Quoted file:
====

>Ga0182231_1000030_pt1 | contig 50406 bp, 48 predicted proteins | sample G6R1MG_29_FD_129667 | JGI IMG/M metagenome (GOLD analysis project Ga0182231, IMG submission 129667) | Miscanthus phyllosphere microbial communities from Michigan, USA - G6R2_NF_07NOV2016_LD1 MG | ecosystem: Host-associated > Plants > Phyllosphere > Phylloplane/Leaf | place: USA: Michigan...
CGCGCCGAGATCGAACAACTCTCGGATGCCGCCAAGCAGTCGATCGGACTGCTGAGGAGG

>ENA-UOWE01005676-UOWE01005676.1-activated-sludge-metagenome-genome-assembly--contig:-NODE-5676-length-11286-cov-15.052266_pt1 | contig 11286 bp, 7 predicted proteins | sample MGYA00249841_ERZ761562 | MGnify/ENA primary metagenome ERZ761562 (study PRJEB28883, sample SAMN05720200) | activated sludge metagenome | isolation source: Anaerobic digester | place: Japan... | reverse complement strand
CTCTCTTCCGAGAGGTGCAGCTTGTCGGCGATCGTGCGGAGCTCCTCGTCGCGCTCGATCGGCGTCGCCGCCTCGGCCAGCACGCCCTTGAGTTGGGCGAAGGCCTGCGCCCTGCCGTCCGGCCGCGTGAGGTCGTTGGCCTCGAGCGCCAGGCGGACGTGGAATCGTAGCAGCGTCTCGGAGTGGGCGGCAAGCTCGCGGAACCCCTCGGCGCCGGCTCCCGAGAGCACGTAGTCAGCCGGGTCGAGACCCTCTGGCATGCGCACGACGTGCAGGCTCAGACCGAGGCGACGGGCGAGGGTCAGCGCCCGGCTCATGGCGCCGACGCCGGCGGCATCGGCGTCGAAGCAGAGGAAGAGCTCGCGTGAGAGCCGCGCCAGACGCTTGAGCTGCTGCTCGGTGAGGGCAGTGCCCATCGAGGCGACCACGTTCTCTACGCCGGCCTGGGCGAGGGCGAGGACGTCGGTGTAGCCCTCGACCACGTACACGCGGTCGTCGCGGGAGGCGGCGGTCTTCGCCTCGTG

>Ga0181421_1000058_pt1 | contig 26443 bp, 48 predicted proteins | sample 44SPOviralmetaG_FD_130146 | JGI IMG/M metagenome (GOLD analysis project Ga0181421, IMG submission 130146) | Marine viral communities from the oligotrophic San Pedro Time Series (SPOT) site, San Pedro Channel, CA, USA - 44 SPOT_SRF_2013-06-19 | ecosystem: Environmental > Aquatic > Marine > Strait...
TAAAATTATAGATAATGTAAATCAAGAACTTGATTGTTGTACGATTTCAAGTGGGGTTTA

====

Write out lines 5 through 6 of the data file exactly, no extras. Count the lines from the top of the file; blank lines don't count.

>Ga0181421_1000058_pt1 | contig 26443 bp, 48 predicted proteins | sample 44SPOviralmetaG_FD_130146 | JGI IMG/M metagenome (GOLD analysis project Ga0181421, IMG submission 130146) | Marine viral communities from the oligotrophic San Pedro Time Series (SPOT) site, San Pedro Channel, CA, USA - 44 SPOT_SRF_2013-06-19 | ecosystem: Environmental > Aquatic > Marine > Strait...
TAAAATTATAGATAATGTAAATCAAGAACTTGATTGTTGTACGATTTCAAGTGGGGTTTA